"NA NA-NA-NA NA-NA, NAAAAAAAA," we chanted, which you of course recognise is the riff from Seven Nation Army

With the entire sold-out room chanting like a soccer crowd at the World Cup, Jack played and sang over the top and, WOW. I thought I was sick of that song but this totally reinvented it, reminded me why we all loved it so much in the first place.

And with a quick "Goodnight and thank you", he was gone.

In a word: Incredible.

In a few more words: One of the best, most energetic, joyful, surprising and generous performances I've ever seen anyone give ever. Jack White is sex AND talent, he clearly respects his fans and he can't be topped.


Expect another hysterical post in August...


POST SCRIPT: This magical unicorn of a concert was almost entirely ruined by two total arseholes next to me who insisted on talking all the way through it, and refused to shut up despite being asked to by THREE people (including me). This douchebaggery, and the ensuing thoughts of violence and murderous rage it inspired in me, will be the subject of a subsequent post. But as a small preview, they looked like this

I typed "douchebag couple" into Google images and this is what I got, and I SWEAR it looks EXACTLY like them.

Wednesday, May 23, 2012

A lesson in '90s music appreciation

I tried to school my Year 7 class in 1990s Californian punk. It did not go well.

When I was growing up in the early 1990s my taste in music was almost wholly shaped by what my big sister was listening to, most of which had been recorded on the tape deck of whatever boyfriend she was dating at the time.

I may have been a 12 year old girl with daggy dress sense and no hope of kissing any boys for at least two years (it's true), but musically speaking I was actually a 17-year-old skateboarding dude with cool hair who played drums in his friend's band. I was super awesome.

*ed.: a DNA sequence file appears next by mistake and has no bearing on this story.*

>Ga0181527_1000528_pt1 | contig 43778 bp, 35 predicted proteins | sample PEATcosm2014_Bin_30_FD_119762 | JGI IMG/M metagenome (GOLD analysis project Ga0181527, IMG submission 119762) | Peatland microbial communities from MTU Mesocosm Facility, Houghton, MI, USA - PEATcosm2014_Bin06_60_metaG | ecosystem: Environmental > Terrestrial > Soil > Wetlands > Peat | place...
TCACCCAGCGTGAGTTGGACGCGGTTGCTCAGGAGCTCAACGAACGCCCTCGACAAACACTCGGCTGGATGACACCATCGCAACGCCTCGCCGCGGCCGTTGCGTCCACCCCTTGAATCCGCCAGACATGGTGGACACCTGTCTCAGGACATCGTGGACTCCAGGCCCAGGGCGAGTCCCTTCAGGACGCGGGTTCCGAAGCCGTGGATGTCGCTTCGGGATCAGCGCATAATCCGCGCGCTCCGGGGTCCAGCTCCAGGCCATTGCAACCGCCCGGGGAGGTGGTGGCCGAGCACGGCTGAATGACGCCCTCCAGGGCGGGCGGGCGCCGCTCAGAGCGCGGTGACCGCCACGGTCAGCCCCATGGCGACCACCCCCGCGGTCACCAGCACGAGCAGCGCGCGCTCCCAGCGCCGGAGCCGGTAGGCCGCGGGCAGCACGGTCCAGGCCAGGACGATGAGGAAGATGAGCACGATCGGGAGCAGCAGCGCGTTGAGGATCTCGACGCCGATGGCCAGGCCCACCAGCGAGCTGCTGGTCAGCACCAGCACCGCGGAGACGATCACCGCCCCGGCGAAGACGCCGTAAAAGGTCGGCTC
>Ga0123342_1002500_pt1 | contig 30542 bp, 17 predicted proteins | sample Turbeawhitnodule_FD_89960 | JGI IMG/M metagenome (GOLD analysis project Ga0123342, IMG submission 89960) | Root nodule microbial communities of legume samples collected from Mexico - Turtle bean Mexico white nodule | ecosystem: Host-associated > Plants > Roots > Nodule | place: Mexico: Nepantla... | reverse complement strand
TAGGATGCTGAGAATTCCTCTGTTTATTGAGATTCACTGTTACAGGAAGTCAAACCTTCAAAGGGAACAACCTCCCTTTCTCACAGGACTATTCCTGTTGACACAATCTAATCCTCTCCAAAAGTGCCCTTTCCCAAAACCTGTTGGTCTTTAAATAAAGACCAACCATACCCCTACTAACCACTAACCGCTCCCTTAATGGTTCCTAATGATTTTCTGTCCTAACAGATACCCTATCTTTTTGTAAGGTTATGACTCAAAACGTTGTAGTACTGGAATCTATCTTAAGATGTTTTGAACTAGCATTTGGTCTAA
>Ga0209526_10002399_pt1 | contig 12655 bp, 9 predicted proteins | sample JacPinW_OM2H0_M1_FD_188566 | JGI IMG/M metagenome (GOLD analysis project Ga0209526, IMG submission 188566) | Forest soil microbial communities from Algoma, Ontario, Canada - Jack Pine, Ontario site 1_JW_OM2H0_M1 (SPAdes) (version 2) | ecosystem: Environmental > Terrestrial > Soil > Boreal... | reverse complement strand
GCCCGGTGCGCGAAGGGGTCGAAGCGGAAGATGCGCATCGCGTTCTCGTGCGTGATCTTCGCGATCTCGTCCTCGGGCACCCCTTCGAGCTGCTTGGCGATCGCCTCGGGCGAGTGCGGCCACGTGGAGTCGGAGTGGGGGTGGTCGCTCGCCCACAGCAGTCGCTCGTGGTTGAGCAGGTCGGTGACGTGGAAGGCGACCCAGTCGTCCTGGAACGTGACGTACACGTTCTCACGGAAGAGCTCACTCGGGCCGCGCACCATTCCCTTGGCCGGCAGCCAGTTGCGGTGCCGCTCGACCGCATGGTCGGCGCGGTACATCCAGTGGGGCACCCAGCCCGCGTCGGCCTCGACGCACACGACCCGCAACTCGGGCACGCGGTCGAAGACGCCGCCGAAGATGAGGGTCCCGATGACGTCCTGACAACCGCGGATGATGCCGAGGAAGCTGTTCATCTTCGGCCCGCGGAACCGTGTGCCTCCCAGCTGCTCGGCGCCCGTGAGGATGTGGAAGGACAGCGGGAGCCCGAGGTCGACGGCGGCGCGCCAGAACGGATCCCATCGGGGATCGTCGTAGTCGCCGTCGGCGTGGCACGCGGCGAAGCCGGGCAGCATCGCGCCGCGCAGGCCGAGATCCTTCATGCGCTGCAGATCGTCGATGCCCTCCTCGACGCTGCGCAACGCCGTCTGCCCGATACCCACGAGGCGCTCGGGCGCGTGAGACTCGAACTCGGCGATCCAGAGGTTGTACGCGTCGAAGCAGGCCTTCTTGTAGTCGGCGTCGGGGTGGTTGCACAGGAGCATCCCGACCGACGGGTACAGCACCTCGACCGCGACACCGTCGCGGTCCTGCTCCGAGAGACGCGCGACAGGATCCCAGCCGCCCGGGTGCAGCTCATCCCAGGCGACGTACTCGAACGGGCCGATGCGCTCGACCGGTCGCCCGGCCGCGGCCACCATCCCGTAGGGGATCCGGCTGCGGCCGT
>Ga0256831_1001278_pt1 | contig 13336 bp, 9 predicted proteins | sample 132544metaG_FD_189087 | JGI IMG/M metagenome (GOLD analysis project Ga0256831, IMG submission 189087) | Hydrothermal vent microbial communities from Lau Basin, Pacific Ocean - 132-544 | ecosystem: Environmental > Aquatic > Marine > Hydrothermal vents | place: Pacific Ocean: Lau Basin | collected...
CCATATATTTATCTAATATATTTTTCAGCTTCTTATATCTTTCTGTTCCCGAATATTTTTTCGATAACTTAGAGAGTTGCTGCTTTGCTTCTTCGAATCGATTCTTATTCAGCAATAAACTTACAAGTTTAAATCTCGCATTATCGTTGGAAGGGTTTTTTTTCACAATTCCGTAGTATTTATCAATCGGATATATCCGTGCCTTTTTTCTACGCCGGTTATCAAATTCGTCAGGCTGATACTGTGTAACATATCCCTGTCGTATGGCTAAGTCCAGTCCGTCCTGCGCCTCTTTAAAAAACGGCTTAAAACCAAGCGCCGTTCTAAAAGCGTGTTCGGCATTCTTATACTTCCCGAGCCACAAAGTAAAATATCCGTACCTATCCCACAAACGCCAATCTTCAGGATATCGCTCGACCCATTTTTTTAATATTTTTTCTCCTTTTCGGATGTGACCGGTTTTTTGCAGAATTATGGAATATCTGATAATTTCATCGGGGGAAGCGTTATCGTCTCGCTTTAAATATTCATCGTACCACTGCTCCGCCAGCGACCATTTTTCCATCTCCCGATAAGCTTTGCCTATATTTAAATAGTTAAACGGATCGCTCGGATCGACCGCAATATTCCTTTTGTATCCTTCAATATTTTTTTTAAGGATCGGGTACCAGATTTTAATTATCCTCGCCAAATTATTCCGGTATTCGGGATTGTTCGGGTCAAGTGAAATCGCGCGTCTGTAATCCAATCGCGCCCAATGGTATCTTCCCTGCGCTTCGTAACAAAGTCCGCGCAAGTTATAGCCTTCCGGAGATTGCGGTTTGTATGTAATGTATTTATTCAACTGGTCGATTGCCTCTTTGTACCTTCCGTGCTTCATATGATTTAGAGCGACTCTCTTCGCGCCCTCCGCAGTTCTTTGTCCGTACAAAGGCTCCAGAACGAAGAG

So while all my girl friends were buying "Super Hot Hits '92" at Target I was rocking mix tapes of the Beastie Boys, Public Enemy, Red Hot Chili Peppers, Disposable Heroes of Hiphoprisy, Rage Against the Machine, the Infectious Grooves, Faith No More and Living Colour.

How I loved (and love) them so.

While everyone else was singing along to Ace of Bass and Boyz II Men, I was riding on the tram wearing my cassette walkman silently mouthing "911 is a joke" and pretending my pretty western suburbs neighbourhood was actually a New York ghetto.

None of this, however, excuses me from the fact that my first ever album purchase was the Teenage Mutant Ninja Turtles soundtrack. I can only blame that on a temporary lapse of sanity, and also that I kind of liked MC Hammer at the time. (Hello, we ALL did.)

But it does explain why in 1992 I thought it would be an awesome idea to play the below song in my Year 7 "class karaoke" session, an activity my teacher no doubt thought would be a fun way to occupy his students for half an hour each week so he could get some marking done. He was in for a shock.